Linen: Like cotton, linen is a natural fiber. It’s even better suited than its counterpart for hot days. To boot, linen is quite beautiful, though a common complaint is that it wrinkles even more easily and those wrinkles are harder to remove than with cotton.

Polyester: A man-made fiber that is stain and wrinkle resistant. It typically isn't used for button down shirts because it lacks body.

Rayon: A manufactured fiber that is made from naturally occurring sources. Rayon can wear like cotton or polyester, but typically needs to be cared for like wool.

Wool: Used in thicker sport shirts. Typically darker in color. Most often worn in cold weather. Needs to be dry cleaned.

Spandex: The addition of spandex to cotton shirts has become popular, but seems to cause shirts with this fabric blend to wear out faster than their all-cotton counterparts.

Fabrics (Weaves)

Poplin/Broadcloth: Poplin is a straightforward fabric consisting of a one-over and one-under weave, commonly referred to as a plain or tabby weave. This seemingly simple fabric has a smooth texture and is quite sturdy. Poplin regulates temperature well, and can work across seasons.

Due to its smoothness, it showcases patterns very crisply. It’s also quite versatile, as it can work well in formal settings as well as for daily 9-to-5 wear. Keep in mind, however, that poplin wrinkles easily.

When it comes to fabric classifications, poplin and broadcloth are often used interchangeably. Each utilizes a tabby weave structure and may appear almost indistinguishable from its sister fabric, however, there is a subtle distinction between the two. The difference is simple: poplins consist of yarns of varying sizes while broadcloths utilize only one thread size across the warp and weft.

Oxford: Durable oxford fabrics have long been popular for casual shirts and can work well in more informal business environments. Unlike broadcloths or poplins, these fabrics utilize a durable basket weave. This basket weave structure produces a thicker fabric that is often quite comfortable and warm.

Twill: It’s easy to pick out a twill fabric from among the other selections here due to the fabric’s distinctive weave. Twill showcases a beautiful diagonal pattern, unlike the more grid-like poplins or oxfords.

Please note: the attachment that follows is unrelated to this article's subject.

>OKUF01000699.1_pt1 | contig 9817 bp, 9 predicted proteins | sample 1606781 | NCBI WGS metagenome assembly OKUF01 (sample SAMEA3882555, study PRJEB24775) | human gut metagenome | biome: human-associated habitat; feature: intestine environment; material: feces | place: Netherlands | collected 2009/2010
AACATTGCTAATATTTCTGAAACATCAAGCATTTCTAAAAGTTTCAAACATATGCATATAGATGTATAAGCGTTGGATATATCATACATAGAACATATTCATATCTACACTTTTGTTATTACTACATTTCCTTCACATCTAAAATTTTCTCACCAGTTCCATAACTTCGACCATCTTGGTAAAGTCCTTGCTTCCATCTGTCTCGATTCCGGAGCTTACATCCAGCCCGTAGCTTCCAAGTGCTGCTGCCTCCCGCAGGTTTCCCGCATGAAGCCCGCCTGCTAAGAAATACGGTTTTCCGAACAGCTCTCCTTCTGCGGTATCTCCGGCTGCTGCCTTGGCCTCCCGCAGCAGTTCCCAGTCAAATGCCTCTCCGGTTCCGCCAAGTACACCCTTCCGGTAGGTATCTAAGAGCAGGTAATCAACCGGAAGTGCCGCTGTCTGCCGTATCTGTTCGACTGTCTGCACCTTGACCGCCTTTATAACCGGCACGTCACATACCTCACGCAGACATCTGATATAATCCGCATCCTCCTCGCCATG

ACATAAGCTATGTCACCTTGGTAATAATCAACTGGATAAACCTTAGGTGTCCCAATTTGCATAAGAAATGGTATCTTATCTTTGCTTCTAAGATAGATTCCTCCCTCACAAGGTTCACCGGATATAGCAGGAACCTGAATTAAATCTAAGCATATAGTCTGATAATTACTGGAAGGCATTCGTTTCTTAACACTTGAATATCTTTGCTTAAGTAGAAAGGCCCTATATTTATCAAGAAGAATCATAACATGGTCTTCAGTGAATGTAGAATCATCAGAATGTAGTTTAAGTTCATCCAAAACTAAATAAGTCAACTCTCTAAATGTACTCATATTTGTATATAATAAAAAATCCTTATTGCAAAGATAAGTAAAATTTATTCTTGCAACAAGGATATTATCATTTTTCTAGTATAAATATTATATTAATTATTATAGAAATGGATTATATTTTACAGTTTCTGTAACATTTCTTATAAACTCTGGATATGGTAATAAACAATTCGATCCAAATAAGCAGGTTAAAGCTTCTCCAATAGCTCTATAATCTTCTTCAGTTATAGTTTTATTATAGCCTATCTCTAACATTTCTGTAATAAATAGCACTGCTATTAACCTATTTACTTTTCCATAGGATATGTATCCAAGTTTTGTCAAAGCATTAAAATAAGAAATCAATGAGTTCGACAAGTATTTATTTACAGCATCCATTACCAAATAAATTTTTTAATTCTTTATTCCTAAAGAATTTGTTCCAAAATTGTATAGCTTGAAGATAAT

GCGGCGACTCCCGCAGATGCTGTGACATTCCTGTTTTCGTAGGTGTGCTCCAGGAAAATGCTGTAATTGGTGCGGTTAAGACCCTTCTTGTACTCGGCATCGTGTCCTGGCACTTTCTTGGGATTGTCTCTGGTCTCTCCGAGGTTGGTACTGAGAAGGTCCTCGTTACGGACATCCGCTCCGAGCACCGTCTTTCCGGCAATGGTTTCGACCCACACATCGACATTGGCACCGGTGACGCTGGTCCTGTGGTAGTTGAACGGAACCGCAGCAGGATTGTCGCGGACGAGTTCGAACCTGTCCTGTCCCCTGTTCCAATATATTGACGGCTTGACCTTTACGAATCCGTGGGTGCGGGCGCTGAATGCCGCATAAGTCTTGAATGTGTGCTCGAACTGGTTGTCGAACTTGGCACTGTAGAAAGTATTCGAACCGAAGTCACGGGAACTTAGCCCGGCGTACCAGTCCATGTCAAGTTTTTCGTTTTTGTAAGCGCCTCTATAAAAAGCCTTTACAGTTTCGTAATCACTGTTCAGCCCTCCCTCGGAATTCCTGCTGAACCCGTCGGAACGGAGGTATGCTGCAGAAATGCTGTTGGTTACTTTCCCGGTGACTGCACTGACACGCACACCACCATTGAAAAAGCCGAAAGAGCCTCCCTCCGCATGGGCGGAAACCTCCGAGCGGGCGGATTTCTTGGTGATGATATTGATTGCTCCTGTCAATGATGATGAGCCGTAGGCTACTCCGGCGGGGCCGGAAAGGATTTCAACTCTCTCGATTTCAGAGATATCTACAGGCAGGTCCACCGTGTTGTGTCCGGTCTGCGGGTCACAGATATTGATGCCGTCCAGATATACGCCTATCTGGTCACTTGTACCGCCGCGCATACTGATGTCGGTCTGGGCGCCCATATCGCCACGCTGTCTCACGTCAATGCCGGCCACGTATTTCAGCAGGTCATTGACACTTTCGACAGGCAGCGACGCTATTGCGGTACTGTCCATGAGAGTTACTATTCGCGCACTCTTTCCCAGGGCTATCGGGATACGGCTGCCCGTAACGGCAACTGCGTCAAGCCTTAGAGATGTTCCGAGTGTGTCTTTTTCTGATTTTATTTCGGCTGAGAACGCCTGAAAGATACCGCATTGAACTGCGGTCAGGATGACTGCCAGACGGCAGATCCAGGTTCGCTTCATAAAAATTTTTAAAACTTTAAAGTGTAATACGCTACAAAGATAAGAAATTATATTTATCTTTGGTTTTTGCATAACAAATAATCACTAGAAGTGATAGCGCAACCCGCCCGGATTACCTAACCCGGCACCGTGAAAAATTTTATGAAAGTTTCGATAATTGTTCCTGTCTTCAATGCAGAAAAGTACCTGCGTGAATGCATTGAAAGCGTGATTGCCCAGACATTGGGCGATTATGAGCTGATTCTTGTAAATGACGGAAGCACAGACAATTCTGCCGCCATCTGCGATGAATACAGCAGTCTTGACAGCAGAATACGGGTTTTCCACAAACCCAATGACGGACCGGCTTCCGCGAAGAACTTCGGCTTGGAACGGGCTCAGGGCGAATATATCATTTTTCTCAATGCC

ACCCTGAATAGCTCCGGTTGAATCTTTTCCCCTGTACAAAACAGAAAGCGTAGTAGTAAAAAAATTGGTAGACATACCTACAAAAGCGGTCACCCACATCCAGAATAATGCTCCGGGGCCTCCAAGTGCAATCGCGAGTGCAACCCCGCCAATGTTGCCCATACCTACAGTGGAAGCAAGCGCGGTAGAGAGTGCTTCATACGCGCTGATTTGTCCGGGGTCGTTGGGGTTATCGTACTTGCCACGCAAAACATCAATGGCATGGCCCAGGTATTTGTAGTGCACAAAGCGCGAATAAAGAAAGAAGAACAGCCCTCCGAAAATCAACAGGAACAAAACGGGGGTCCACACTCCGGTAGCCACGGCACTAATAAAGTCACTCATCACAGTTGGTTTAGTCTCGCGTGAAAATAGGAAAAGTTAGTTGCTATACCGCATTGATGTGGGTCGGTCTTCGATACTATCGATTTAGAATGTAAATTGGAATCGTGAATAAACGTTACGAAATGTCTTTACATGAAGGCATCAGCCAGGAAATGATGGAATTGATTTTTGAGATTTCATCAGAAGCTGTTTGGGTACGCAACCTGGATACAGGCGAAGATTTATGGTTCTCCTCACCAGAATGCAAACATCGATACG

Twills are quite strong, are often lightweight fabrics, and they don’t easily accumulate dirt. In addition to these benefits, twill fabrics do not wrinkle as easily as several of the other options on this list.

Hounds-tooth, herringbone, and denim are all examples of commonly utilized twill fabrics. Just because your jeans consist of a twill fabric, however, don’t necessarily pass this cloth by when it comes to dress shirts. Twills tend to drape well and are more wrinkle resistant than poplins, broadcloths, and oxfords.

Chambray: Though chambray often has a denim-like appearance and durability, in fact, it consists of an entirely different weave structure. Similar to poplin and broadcloth, chambray is a tabby weave, not a twill.

The denim-esque look comes from the colors of the thread used. Rather than weave the warp and weft with the same color, chambray fabric incorporates white threads in the weft and a different color on the warp. In turn, this forms a subtle check-like pattern.

Though chambray shirts aren’t welcome in formal offices, they are often now acceptable fabrics to wear in more casual work environments, particularly in creative industries.

Non-Iron

Non-iron cotton shirts aren't a special cotton or even a special weave. Non-iron shirts can still be ironed. When a shirt is labeled non-iron, that means the cotton was treated with a substance (that involves formaldehyde) which helps to prevent wrinkles.

With these shirt fabric basics in hand, you’re well-prepared to make the right dress choices for your workplace and lifestyle when you go shopping for new button down shirts. Each fabric and weave is ideally suited for different environments, seasons, and individual preferences.

Don’t forget to take great care of your shirts and dress shirts to keep them in top shape. At Janet Davis Cleaners, we take great pride in caring for your finest shirts. Learn more about how we take care of your button down shirts for work, special occasions, and more now.

Monday, November 4, 2019

Everything You Can and Cannot Dry Clean

Anyone familiar with the television show The Jeffersons knew the main character owned a dry cleaning business. It was his way of moving up and out of his low-income neighborhood in Harlem.

To dry clean clothing and items doesn't mean, no fluids. The opposite is true. But when it comes to taking your personal belongings to the dry cleaners use caution. 

Some items need dry cleaning, but others don't. 

If you're unsure about which clothing or bedding items need the professional care of the cleaners, it's okay. Follow along as we discuss what you can and can't dry clean.

What Is Dry Cleaning?